variations. Maybe the second one may be preferred on a rather minor
aspect: if I'm flattening a sequence which, I suspect, will contain lots
of numbers at the leaves, I could code and pass in something like:

def isatomic(item):
return isinstance(item, (basestring, int, long, float, complex))

and bypass the try/except for all those numbers, perhaps speeding things
up...? (unmeasured...). BTW, this does point out how nice a
baseinteger and/or basenumber analog to basestring would be, to shorten
that longish tuple of types. Ah well, maybe in 2.5!-)

Alex

### bearophile

Oct 18, 2004, 11:43:03 AM10/18/04
to
Comparing versions for speed, Raymond Hettinger's version is quite
slow (even 10 or more times slower than mine for certain kinds of
lists).

Into the most nested cicle of Alex Martelli's version there is a
function call to isatomic (and the try-except) that slow down the
program a lot. Removing them (we expand lists only) we obtan the short
Peter Otten's version, that is a bit better than mine for very nested
lists and a bit worse for quite flat lists (that are the most common,
I think).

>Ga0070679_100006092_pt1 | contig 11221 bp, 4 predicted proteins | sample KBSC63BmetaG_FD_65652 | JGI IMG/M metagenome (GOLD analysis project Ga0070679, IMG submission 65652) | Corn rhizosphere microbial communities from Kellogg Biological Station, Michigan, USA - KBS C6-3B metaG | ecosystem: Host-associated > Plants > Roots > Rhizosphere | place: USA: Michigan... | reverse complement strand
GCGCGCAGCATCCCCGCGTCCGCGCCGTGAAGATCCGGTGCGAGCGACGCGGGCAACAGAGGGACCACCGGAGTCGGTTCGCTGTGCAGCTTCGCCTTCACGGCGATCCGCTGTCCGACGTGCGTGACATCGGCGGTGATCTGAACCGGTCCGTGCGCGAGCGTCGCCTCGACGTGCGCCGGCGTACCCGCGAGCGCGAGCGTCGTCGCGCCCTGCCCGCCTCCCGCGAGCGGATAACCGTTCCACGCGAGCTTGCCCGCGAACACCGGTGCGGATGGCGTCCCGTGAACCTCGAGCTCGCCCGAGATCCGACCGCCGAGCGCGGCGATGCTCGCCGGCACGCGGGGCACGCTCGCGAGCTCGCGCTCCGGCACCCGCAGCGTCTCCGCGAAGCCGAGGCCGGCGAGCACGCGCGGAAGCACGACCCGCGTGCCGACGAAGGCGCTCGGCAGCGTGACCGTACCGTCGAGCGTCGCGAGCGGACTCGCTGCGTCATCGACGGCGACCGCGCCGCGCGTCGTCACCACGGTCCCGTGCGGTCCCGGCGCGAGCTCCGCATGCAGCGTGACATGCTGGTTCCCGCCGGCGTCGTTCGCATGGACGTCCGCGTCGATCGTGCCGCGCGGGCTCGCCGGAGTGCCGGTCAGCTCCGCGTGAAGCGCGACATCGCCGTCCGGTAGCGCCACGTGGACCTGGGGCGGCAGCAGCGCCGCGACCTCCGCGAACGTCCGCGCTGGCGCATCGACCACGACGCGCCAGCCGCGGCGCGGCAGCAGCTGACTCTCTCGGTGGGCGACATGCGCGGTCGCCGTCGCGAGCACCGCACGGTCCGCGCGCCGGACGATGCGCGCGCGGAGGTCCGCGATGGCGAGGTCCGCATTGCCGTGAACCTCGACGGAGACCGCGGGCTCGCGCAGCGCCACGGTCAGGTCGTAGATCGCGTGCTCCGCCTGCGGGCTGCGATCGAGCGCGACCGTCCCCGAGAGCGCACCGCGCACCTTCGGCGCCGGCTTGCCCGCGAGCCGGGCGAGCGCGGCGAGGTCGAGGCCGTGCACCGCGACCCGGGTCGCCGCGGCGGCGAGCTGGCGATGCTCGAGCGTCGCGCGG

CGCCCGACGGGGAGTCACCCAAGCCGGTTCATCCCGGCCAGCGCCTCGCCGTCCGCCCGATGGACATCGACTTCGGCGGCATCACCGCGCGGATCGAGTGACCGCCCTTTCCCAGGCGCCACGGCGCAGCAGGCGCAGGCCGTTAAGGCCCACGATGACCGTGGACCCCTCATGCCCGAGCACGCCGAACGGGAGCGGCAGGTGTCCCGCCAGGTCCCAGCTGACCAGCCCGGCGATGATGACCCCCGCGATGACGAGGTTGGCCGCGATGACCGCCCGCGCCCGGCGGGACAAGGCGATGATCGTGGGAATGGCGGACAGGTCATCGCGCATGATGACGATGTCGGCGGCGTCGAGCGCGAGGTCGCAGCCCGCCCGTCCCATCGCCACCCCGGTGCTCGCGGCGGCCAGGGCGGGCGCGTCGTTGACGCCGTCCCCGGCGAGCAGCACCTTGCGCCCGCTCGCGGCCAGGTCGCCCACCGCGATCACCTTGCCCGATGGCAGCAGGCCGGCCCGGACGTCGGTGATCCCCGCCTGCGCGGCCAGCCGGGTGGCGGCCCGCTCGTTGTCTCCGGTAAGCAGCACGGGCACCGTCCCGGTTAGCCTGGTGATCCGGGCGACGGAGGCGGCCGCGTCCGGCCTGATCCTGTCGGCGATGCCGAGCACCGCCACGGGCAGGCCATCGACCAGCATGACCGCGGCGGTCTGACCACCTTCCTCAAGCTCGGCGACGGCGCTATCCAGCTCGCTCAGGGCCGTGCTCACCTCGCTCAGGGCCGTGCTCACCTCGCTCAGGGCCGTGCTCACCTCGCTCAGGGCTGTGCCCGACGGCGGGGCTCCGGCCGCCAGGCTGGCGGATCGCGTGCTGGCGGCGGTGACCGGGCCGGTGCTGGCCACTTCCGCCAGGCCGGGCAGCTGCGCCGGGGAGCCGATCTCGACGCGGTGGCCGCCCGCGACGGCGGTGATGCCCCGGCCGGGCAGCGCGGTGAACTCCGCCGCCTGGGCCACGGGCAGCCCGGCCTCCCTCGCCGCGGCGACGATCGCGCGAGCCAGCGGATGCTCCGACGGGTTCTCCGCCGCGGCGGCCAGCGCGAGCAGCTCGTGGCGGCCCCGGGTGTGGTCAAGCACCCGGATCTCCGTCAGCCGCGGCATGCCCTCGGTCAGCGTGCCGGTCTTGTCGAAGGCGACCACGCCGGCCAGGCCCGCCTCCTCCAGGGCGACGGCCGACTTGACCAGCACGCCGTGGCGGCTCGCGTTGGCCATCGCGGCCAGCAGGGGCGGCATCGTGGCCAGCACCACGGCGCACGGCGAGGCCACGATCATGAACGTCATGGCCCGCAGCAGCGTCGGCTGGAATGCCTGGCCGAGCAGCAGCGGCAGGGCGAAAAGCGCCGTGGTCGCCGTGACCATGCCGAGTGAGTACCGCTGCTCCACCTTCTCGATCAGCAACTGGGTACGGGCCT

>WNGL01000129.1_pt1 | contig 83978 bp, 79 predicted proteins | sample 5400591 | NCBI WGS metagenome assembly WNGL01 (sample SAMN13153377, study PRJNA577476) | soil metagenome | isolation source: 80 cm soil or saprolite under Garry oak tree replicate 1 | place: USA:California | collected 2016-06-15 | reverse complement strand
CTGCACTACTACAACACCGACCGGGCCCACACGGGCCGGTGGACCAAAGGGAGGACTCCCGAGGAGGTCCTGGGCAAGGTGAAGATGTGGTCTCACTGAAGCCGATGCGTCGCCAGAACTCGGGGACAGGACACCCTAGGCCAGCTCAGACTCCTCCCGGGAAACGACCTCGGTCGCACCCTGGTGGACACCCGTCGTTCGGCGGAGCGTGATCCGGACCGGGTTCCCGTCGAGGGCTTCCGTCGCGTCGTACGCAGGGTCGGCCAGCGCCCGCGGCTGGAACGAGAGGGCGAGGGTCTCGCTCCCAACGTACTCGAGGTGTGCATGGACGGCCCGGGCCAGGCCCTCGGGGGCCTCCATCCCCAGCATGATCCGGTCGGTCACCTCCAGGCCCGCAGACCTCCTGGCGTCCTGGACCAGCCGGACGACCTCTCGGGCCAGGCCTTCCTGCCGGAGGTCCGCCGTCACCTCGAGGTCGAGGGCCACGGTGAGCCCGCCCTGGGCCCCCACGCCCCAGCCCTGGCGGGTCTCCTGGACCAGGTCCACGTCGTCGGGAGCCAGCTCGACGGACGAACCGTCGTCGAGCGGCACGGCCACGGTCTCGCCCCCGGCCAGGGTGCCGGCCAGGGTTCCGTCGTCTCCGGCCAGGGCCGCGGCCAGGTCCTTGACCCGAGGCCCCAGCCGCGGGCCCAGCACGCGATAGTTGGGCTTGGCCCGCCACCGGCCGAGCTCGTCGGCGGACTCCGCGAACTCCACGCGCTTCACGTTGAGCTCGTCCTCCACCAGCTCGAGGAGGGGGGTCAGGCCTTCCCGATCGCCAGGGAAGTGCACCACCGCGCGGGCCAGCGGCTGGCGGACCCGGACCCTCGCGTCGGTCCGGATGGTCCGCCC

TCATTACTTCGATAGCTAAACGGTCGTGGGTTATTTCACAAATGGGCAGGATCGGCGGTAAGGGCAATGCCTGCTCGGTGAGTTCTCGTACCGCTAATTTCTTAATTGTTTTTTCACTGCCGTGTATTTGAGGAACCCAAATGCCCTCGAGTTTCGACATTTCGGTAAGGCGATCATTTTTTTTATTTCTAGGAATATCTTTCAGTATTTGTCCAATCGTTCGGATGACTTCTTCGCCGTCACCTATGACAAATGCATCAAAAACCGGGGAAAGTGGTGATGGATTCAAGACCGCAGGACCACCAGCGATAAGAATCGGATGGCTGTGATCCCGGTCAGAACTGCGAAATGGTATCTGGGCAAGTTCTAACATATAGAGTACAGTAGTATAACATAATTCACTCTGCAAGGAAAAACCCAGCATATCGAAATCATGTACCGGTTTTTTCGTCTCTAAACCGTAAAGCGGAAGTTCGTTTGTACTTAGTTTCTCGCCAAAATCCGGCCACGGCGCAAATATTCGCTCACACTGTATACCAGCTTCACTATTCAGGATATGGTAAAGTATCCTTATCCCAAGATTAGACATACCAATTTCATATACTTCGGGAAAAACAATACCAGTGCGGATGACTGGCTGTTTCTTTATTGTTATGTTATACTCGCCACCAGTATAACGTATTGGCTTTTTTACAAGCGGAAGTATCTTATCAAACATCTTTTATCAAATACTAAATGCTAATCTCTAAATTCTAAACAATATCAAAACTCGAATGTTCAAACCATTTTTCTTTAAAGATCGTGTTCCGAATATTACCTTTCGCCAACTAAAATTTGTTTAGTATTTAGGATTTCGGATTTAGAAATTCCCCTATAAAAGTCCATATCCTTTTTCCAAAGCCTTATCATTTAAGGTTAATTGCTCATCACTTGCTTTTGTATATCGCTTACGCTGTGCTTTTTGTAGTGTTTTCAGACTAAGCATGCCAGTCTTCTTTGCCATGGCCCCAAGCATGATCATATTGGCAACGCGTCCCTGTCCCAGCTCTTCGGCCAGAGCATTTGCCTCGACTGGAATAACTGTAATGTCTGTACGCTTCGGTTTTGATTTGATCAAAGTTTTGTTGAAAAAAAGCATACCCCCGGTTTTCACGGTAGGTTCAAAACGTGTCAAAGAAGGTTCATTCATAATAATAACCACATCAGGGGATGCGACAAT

Thank you all,
bear hugs,
bearophile

### Raymond Hettinger

Oct 19, 2004, 4:12:56 AM10/19/04
to

"bearophile" <bearoph...@lycos.com> wrote in message

That is an apples-to-oranges comparision. The loss of speed is due to the
additional features of not expanding strings and not expanding iterables into
memory all at one. Previous discussions about flatten() in this newsgroup or
the tutor list have indicated that is what is usually wanted. Take out the test
for the atomicity of strings and the speed is much improved. Also, from
original posting, it seemed that memory friendliness was a key measure for merit
given the huge data sizes and nesting depths.

This discussion may have over-abstracted the problem so that your
apples-to-oranges timings are irrelevant. Do you have real world use cases for
wanting to flatten nested containers of non-homogenous object types (a mix of
numbers, strings, dictionaries, etc)? Do you really want to split your strings
into streams of characters and then throw numbers in the mix. I think not.

Raymond Hettinger

### Peter Otten

Oct 19, 2004, 5:57:39 AM10/19/04
to
Raymond Hettinger wrote:

>
> "bearophile" <bearoph...@lycos.com> wrote in message
>> Comparing versions for speed, Raymond Hettinger's version is quite